The latest idiocy to come out of the media is the accusation that President Obama's nominee for Surgeon General is "too fat". She may be a size 18 or even 20, opines the not so skinny themselves broadcasters and commenters on Fox News.
Hold on a moment, folks! Obama's nominee, Dr. Regina Benjamin, holds a MacArthur Genius Award, is the first African American woman to be elected to the Board of the AMA and the Alabama Medical Association and has served a rural community in Alabama with unselfish dedication. And she might be a little overweight?
What do we want in a Surgeon General? Some have noted that no one called out Surgeon General Everett Koop for being fat, although he was certainly overweight. Jocelyn Elders was not exactly skinny. So why have the purists surfaced now with this kind of attack?
I am calling out these self-righteous (and you can finish this phrase) on this one. Who among you can really cast the first stone here? Who among you is so pure (especially you C Street hypocrites) that you have no vices at all? Never eaten too much. Smoked. Drank. Coveted your neighbor's wife or a woman in Argentina. Lied. Cheated on your income tax?
They cannot attack Dr. Benjamin for her academic or clinical credentials. They are impeccable. They cannot attack her for her service to her clinic, the Bayou LaBatre Clinic in rural Alabama. Her clinic has burned down and been drowned out by hurricanes, but Dr. Benjamin kept it going, often with her own money. They cannot attack her because of her race. To do that overtly would be way too obvious. So how can they attack her? For not being perfectly skinny.
"I thank God that Dr. Regina Benjamin is a fat woman," said Joanne Ikeda, a nutrition specialist at the University of California, Berkeley. "Maybe now we will stop making the assumption that all fat people are unhealthy particularly in light of new data coming from the National Health and Nutrition Examination Survey."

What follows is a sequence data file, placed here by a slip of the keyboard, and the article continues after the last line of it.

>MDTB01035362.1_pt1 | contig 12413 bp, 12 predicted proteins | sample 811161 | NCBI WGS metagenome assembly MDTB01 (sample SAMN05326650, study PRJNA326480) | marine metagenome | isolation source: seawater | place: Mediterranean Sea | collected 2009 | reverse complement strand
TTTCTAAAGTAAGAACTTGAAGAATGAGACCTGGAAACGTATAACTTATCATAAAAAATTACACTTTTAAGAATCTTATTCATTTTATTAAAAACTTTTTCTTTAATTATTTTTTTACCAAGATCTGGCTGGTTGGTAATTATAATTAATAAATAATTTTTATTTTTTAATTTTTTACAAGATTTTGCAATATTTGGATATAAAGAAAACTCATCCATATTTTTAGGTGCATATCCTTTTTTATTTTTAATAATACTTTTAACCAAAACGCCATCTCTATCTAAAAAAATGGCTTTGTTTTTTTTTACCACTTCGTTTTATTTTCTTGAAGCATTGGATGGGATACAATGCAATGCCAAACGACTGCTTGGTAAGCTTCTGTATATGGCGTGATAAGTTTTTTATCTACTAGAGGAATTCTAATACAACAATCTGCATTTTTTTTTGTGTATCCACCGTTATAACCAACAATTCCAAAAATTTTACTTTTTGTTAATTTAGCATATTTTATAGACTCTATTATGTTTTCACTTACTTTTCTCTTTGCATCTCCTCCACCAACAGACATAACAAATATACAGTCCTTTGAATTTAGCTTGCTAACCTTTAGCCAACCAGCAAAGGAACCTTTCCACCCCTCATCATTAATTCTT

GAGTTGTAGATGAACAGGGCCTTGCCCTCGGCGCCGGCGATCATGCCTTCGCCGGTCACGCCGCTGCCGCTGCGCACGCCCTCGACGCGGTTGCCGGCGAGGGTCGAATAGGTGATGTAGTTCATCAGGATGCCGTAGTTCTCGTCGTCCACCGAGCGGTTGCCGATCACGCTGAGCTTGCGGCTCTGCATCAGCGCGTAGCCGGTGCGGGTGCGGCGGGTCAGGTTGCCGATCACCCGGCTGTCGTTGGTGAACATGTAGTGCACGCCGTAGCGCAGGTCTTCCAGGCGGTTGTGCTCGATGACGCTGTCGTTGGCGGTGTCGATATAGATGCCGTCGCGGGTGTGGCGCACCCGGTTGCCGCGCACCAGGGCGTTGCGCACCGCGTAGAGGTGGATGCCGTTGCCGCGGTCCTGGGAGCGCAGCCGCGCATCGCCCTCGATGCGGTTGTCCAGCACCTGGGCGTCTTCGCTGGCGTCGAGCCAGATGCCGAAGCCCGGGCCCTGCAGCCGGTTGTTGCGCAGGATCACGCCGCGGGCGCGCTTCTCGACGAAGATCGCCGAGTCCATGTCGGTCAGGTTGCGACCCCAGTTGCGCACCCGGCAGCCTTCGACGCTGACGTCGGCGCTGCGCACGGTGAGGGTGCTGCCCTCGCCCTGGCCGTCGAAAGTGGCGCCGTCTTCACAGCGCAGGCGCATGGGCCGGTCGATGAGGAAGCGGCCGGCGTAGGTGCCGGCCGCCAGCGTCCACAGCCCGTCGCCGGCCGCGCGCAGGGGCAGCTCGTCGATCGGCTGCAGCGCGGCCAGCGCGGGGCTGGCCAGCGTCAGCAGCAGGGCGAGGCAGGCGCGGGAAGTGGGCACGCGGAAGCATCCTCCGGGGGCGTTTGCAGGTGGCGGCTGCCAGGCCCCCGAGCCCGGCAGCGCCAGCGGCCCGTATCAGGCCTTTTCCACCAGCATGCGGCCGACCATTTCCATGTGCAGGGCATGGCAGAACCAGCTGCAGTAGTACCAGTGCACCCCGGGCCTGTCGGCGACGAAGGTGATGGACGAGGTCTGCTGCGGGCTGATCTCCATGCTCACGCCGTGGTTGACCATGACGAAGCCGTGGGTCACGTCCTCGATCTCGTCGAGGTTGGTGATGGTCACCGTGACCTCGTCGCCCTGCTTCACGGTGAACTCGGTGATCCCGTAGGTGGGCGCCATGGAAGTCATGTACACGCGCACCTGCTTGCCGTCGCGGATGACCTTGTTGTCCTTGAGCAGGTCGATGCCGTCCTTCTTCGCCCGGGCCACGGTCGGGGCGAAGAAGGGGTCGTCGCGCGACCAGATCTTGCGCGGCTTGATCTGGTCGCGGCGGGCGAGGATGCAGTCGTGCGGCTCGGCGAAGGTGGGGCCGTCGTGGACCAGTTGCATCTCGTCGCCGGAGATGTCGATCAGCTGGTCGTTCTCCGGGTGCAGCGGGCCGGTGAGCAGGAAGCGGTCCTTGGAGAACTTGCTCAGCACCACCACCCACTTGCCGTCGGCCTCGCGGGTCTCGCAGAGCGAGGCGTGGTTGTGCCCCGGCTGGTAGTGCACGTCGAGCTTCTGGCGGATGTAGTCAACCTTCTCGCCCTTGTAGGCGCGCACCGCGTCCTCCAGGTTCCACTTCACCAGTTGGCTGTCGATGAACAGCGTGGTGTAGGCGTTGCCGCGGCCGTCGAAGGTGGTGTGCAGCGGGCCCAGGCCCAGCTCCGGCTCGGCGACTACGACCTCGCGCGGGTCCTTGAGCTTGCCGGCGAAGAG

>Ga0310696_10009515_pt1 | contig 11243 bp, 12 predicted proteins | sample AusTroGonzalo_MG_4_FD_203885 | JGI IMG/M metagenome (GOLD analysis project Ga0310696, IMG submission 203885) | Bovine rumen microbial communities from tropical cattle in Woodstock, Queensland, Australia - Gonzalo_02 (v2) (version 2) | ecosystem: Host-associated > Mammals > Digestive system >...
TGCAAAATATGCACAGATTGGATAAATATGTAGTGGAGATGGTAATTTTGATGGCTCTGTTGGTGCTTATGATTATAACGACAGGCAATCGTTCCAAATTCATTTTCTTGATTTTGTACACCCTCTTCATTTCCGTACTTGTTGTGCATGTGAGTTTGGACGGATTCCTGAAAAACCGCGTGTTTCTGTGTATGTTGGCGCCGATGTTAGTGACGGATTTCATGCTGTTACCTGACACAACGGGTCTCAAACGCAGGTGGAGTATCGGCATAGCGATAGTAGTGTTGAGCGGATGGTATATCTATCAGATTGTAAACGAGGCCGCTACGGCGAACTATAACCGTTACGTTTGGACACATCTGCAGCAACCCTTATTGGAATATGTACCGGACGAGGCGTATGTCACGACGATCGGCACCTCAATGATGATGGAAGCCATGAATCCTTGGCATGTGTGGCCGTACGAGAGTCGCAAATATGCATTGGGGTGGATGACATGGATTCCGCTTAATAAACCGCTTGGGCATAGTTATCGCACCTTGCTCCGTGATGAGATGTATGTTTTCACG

The National Association to Advance Fat Acceptance has taken up the cause of defending Surgeon General Nominee Benjamin. The discrimination against people of "weight" is real, in employment and in civil society. It is not something to joke about. In fact, there is a whole decades-old literature about fat discrimination.
We do not always know why someone is overweight. It could be glandular or genetic. We know that African Americans and Latinos have higher rates of obesity, and it is not always about calorie consumption. Nevertheless, the key issue here is this -- do we require that our public officials be the perfect embodiments of their duties and their message? Frankly, I would much rather have a Surgeon General who talks about obesity because she has struggled with her own weight, than someone for whom it is only a theoretical issue. The same for a President who struggles with smoking but still exhorts himself and all of us to try to quit.
If you believe that imperfection is human and that life experience and academic credentials are more important than dress size, please write your Senator and Congress person and ask them to confirm Surgeon General Regina Benjamin. We are SO lucky to have a doctor who makes house calls helping us understand what we all need to do to lead healthier lives.